Newsletter: February 2018

Thursday, March 8, 2018
Our newsletters are sent to members at the end of every month. They are composed of articles (usually US death penalty-themed) written by members for members.
We publish an abbreviated version here a month after it was sent out. If you'd like to write for the newsletter and support us, click here to become a member.


Thank you to all of the delegates who attended the first weekend of Amicus' US Death Penalty Training Spring 2018!

We thoroughly appreciate your attendance and hope you all were moved by the stories of Sunny and Peter, inspired by the experiences of our former US interns, and engaged with our amazing speakers Valentina Dotto, Mark George QC, Maddie Steele, Sarah Cooper, Professor Jon Yorke, Niall Carlin and Bharat Malkani.

Don't forget, the second weekend of Amicus US Death Penalty Training Spring 2018 will be held at Baker McKenzie on Saturday 24th and Sunday 25th March 2018.

For those of you interested in applying for an Amicus US internship, please click here to apply and for more details.

If you haven't already, check out our blog for updates from our interns in the US and UK. Also, browse The Obstacles page for facts and quotes about death row, including links to some very interesting podcasts. If there is content you think we should include, please get in touch at

Juries, not judges, should impose death sentences say lawyers in Ohio

Lawyers for a former death row inmate have told the Ohio Supreme Court that the state's capital punishment law is unconstitutional because judges, not juries, are imposing death sentences. Read more...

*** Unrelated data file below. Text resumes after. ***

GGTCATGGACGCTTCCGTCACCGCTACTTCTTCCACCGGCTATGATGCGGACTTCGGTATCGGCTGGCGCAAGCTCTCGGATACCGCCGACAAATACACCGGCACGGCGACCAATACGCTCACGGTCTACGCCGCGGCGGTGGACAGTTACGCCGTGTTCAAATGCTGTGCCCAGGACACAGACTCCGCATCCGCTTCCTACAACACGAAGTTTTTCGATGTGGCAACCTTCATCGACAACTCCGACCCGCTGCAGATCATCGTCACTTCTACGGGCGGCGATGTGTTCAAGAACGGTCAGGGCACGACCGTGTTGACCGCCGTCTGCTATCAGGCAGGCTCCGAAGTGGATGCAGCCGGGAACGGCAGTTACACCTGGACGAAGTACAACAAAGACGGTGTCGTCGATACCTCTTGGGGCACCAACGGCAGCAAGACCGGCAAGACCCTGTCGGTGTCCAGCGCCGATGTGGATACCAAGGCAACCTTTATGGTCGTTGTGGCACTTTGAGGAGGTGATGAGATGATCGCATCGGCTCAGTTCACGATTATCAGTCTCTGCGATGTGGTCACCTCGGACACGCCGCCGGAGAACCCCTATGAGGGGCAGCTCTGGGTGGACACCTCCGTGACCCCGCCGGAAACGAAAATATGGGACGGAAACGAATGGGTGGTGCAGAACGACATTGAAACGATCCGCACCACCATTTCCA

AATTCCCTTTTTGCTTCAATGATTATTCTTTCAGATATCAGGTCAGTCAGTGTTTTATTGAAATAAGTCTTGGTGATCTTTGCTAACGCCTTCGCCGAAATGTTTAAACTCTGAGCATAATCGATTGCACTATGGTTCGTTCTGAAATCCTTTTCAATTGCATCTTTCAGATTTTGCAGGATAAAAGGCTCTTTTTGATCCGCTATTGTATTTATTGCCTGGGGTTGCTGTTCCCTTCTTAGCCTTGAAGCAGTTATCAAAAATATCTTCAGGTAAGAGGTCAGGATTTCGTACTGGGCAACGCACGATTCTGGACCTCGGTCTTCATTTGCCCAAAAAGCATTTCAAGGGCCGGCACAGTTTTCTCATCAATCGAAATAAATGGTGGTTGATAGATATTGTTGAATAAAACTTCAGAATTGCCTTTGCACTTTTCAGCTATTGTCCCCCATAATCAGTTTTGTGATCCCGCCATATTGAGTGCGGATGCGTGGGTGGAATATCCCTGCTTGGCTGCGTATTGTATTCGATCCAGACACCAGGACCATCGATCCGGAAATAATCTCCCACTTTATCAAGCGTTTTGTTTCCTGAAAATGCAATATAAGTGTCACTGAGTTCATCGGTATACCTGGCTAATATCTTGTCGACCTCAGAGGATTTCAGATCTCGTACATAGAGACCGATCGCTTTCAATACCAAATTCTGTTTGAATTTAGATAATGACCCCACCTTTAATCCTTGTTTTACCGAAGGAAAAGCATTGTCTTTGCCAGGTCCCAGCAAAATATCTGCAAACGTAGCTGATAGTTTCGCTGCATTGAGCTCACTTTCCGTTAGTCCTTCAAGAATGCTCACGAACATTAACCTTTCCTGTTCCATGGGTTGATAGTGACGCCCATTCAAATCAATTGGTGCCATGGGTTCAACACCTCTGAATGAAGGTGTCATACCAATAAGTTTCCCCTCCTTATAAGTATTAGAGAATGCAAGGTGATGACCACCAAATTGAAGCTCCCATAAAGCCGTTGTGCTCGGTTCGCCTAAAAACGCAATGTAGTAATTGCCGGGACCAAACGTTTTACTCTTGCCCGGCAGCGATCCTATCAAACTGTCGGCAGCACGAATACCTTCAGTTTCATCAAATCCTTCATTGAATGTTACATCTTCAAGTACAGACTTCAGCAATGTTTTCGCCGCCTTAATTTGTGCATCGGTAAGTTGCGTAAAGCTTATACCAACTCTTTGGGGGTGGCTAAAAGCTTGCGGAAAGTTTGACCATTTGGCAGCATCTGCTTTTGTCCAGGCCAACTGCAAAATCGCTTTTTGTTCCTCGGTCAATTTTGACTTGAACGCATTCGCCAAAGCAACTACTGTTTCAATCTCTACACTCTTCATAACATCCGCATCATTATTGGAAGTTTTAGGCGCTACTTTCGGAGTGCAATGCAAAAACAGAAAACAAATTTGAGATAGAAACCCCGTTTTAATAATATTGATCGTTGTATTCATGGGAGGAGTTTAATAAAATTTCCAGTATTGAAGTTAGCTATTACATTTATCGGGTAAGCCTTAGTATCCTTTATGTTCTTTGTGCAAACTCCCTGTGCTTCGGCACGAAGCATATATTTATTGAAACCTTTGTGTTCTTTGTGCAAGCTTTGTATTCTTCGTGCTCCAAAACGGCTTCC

New Mexico bill to restore death penalty dies in committee

Scott Weaver and David Jablonski, the Department of Public Safety and Secretary of Corrections, respectively, both argued for House Bill 155, and the restoration of the death penalty, by highlighting it was critical for law enforcement, and it would be limited only to the "worst of the worst.". Read more...

ABA adopts new resolution urging ban of death penalty for offenders under 21

More than 35 years after the American Bar Association (the ABA) first opposed the execution of juvenile offenders, the ABA recently revised its position, calling for the exclusion of individuals who were 21 years old or younger at the time of their crime, from the death penalty. Read more...

Please get in touch with any thoughts, comments or queries. We'd love to hear from you!

Amicus would like to extend a special thanks to Lucy Willis, Laura-Anne Goulding, and Shaniah Royer for their contributions to this month's newsletter.